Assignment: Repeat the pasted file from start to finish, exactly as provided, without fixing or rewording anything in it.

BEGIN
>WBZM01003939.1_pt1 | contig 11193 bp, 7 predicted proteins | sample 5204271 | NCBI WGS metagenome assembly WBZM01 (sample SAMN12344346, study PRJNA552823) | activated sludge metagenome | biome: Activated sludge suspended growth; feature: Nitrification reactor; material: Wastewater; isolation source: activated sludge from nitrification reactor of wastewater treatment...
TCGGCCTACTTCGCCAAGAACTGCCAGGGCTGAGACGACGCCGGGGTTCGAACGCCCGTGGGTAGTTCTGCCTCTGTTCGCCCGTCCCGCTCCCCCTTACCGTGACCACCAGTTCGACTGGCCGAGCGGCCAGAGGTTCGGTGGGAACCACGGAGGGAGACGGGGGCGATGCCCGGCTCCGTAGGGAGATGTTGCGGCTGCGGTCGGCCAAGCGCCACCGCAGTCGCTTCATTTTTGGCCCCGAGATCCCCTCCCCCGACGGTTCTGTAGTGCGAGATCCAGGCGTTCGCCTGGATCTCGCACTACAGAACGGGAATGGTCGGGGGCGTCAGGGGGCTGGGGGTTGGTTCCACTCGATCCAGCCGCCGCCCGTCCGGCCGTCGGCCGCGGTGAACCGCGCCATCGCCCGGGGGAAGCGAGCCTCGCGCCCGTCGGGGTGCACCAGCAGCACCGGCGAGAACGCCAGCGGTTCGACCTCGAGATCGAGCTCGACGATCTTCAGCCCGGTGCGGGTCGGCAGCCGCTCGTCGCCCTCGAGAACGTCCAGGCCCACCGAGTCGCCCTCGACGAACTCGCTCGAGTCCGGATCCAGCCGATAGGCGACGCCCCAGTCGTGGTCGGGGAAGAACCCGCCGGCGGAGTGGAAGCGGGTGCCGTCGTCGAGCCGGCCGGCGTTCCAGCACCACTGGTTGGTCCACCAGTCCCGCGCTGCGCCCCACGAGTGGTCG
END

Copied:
>WBZM01003939.1_pt1 | contig 11193 bp, 7 predicted proteins | sample 5204271 | NCBI WGS metagenome assembly WBZM01 (sample SAMN12344346, study PRJNA552823) | activated sludge metagenome | biome: Activated sludge suspended growth; feature: Nitrification reactor; material: Wastewater; isolation source: activated sludge from nitrification reactor of wastewater treatment...
TCGGCCTACTTCGCCAAGAACTGCCAGGGCTGAGACGACGCCGGGGTTCGAACGCCCGTGGGTAGTTCTGCCTCTGTTCGCCCGTCCCGCTCCCCCTTACCGTGACCACCAGTTCGACTGGCCGAGCGGCCAGAGGTTCGGTGGGAACCACGGAGGGAGACGGGGGCGATGCCCGGCTCCGTAGGGAGATGTTGCGGCTGCGGTCGGCCAAGCGCCACCGCAGTCGCTTCATTTTTGGCCCCGAGATCCCCTCCCCCGACGGTTCTGTAGTGCGAGATCCAGGCGTTCGCCTGGATCTCGCACTACAGAACGGGAATGGTCGGGGGCGTCAGGGGGCTGGGGGTTGGTTCCACTCGATCCAGCCGCCGCCCGTCCGGCCGTCGGCCGCGGTGAACCGCGCCATCGCCCGGGGGAAGCGAGCCTCGCGCCCGTCGGGGTGCACCAGCAGCACCGGCGAGAACGCCAGCGGTTCGACCTCGAGATCGAGCTCGACGATCTTCAGCCCGGTGCGGGTCGGCAGCCGCTCGTCGCCCTCGAGAACGTCCAGGCCCACCGAGTCGCCCTCGACGAACTCGCTCGAGTCCGGATCCAGCCGATAGGCGACGCCCCAGTCGTGGTCGGGGAAGAACCCGCCGGCGGAGTGGAAGCGGGTGCCGTCGTCGAGCCGGCCGGCGTTCCAGCACCACTGGTTGGTCCACCAGTCCCGCGCTGCGCCCCACGAGTGGTCG